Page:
April 2020 Message

One comes alone and goes alone, is born alone and dies alone
by Reverend Dean Koyama

“People of the world, parents and children, brothers and sisters, husbands and wives, and other family members kinsmen, should respect and love each other, refraining from hatred and envy. They should share things with others, and not be greedy and miserly, always speak friendly words with a pleasing smile, and not hurt each other...

Further in the midst of worldly desires and attachments, one comes alone and goes alone, is born alone and dies alone...Each receives his karmic consequences and nobody else can take his place.”

(The Larger Sukhavativuhya Sutra, or The Sutra on the Buddha of Infinite Life, translated by Hisao Inagaki, The Three Pure Land Sutras, p. 284.)

Social Distancing, Mitigation, Containment, CDC, Shelter-in-Place, Pandemic, Essential services. These are all words that have become part of our active vocabulary due to the spread of the Covid-19 or Coronavirus throughout the world. Many of us in the Bay Area have been asked to Shelter in Place for three weeks hoping that by imposing a self-confinement at home, the curve of the infectious spread of the virus will flatten. We must do all that we can to protect the safety of not just ourselves but also the safety and health of those most vulnerable and at-risk as well. That is why the Board of Directors had decided to cancel all activities at the temple before the local authorities issued such mandates. However, being a Buddhist Temple, our fundamental purpose is to provide the Buddha dharma and in cases where it is needed, we will attempt to provide that service under these limited circumstances.

Never before have I witnessed such restrictions to our lifestyle. Truly it has made me open my eyes to the many luxuries and freedoms that we have been accustomed to and perhaps have taken for granted. We just got news that gyms and golf courses are now closing to comply with the mandate of providing only essential services. One morning last week we needed to stock up at Costco hoping to beat the crowd by getting there before it opened. We were surprised to find that hundreds of others had the same idea as the entry line wound up and down the whole parking lot. Luckily, we were able to get in and get what we needed in a reasonable fashion. I have to admit, we were one of the ones that did buy a pack of toilet paper, but we had done so only because one of our sons had said that he was running low. So because they had it we picked up that huge packet to share with all of our other sons as well. My brother in Sacramento has not been so lucky. If we didn’t have to stay at home, I would take some of our TP to him.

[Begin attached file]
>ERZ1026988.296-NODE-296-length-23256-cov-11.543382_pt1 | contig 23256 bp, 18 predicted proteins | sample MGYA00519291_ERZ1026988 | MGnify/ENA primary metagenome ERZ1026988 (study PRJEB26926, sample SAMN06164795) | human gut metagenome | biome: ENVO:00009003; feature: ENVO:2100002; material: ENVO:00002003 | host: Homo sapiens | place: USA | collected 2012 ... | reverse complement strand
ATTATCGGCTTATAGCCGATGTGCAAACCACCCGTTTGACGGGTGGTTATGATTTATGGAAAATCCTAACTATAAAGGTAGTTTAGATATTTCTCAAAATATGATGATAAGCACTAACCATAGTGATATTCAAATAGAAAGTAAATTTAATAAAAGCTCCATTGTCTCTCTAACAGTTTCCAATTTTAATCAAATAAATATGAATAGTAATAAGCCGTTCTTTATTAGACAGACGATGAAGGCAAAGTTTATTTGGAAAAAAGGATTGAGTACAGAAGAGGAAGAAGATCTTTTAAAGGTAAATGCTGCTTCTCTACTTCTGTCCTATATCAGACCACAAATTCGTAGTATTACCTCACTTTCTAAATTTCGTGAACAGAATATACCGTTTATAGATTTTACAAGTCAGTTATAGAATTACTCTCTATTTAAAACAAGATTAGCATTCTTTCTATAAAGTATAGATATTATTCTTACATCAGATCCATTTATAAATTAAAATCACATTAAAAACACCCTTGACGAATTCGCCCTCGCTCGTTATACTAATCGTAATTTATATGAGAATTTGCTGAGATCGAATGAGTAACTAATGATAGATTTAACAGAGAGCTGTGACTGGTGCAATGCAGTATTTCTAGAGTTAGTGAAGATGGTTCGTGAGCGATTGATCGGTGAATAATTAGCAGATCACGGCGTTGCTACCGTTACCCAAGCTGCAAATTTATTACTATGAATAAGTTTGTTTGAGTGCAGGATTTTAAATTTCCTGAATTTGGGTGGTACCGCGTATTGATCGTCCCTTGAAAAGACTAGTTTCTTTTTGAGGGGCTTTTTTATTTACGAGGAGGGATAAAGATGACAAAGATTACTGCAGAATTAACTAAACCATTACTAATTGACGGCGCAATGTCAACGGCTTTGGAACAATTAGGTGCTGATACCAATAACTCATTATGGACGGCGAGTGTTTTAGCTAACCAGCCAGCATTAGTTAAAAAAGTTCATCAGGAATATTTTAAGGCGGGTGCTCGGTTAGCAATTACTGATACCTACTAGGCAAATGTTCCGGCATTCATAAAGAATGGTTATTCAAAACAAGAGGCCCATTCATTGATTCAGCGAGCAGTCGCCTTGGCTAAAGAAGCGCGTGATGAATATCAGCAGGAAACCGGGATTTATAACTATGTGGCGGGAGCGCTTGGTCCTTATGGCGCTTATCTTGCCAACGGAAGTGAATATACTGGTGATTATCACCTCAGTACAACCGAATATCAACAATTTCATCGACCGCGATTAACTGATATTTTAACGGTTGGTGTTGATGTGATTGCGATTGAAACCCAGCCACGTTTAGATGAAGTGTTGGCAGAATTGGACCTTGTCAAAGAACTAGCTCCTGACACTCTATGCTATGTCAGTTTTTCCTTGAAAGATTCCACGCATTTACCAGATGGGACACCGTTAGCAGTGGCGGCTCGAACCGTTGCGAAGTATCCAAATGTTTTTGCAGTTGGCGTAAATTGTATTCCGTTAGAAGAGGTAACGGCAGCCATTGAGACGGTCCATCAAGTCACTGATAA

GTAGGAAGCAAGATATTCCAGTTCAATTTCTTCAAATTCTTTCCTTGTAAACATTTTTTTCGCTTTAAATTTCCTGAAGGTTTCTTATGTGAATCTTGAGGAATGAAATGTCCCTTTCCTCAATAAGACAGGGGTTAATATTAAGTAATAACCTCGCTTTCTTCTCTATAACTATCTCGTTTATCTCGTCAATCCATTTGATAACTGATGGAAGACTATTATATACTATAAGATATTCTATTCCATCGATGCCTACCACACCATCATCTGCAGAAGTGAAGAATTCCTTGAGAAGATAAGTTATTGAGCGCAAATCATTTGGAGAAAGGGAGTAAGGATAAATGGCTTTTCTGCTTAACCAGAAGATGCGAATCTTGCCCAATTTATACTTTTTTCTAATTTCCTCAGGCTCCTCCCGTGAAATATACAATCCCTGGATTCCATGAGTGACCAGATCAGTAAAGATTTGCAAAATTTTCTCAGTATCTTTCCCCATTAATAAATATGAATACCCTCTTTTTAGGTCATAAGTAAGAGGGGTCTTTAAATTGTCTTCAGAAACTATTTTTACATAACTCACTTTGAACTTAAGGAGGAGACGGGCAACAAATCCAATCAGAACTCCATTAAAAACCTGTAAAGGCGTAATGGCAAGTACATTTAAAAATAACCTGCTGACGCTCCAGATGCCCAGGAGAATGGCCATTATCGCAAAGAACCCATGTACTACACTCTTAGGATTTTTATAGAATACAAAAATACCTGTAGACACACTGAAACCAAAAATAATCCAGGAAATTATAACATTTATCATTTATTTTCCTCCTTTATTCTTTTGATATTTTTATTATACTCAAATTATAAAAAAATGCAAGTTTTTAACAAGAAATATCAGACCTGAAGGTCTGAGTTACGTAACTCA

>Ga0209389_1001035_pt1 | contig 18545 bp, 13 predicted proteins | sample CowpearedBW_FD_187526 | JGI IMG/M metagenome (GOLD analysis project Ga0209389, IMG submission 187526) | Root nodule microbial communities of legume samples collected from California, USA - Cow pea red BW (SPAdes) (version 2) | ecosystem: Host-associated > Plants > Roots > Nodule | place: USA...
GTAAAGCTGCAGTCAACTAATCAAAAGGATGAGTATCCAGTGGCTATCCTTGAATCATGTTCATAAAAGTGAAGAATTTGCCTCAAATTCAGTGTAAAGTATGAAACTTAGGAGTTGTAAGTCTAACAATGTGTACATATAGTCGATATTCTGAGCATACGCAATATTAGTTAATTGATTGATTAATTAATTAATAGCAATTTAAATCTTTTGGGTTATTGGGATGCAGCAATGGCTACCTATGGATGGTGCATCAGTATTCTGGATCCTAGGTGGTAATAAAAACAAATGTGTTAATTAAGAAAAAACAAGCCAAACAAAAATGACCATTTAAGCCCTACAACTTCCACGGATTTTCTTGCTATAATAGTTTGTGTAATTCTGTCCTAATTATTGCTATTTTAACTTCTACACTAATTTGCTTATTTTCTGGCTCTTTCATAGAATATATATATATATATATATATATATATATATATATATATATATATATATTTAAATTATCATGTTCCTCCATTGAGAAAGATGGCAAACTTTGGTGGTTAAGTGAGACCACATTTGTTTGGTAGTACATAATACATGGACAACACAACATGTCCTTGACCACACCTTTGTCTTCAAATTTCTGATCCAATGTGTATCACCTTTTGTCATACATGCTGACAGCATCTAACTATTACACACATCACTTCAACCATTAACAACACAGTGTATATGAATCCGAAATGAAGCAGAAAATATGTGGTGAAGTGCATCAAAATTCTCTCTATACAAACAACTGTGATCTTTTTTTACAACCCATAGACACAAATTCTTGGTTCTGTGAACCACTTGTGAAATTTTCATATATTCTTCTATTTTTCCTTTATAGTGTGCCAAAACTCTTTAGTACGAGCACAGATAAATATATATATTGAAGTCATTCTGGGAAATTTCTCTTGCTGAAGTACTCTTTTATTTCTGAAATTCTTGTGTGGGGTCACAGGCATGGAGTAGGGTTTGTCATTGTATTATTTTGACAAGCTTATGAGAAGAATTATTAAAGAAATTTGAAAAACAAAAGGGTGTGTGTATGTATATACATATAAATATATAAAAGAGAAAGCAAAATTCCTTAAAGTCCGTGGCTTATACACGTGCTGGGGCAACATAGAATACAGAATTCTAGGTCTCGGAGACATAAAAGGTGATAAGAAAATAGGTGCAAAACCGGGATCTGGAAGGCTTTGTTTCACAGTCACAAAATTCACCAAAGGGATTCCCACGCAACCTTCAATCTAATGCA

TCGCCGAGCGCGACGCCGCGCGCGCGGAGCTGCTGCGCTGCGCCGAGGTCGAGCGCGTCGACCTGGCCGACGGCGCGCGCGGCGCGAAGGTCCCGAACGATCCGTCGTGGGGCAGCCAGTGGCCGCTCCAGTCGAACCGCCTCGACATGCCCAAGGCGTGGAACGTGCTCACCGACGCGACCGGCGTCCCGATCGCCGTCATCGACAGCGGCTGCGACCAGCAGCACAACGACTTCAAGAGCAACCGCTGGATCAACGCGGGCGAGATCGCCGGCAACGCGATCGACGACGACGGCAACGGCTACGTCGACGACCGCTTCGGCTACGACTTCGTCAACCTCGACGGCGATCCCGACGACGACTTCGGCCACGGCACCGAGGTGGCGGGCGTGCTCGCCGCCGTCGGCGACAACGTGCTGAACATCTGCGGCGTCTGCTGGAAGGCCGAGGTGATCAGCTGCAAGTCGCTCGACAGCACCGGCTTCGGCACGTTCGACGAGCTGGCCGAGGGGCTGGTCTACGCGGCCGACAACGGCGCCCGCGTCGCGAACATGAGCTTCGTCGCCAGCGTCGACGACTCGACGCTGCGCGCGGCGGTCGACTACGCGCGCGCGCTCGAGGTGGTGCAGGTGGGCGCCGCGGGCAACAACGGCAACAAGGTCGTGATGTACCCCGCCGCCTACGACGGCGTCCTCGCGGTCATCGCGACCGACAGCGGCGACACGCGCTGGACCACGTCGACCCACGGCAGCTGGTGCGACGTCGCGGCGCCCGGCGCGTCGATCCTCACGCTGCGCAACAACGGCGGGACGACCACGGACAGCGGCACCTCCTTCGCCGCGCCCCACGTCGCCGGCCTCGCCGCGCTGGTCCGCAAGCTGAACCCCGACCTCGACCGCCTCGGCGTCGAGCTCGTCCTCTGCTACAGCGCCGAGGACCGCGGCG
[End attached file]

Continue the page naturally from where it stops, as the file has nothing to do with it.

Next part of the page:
Perhaps, some of you have seen the reports on the news or may have witnessed first-hand where shoppers were loading their shopping carts with things they think will be needed as they endure this period of isolation. I was relieved that people were not panicking and trying to hoard items from others. Who knows what will happen the longer these stay at home mandates continue?